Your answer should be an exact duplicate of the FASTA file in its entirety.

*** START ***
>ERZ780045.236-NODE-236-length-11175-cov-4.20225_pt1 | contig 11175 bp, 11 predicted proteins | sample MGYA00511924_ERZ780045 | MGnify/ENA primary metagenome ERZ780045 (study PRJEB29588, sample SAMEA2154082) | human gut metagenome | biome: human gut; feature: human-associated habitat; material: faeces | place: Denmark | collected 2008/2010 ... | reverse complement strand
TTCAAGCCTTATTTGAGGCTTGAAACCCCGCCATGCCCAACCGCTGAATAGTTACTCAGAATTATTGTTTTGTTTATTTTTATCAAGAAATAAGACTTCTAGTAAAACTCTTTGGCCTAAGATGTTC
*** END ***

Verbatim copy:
>ERZ780045.236-NODE-236-length-11175-cov-4.20225_pt1 | contig 11175 bp, 11 predicted proteins | sample MGYA00511924_ERZ780045 | MGnify/ENA primary metagenome ERZ780045 (study PRJEB29588, sample SAMEA2154082) | human gut metagenome | biome: human gut; feature: human-associated habitat; material: faeces | place: Denmark | collected 2008/2010 ... | reverse complement strand
TTCAAGCCTTATTTGAGGCTTGAAACCCCGCCATGCCCAACCGCTGAATAGTTACTCAGAATTATTGTTTTGTTTATTTTTATCAAGAAATAAGACTTCTAGTAAAACTCTTTGGCCTAAGATGTTC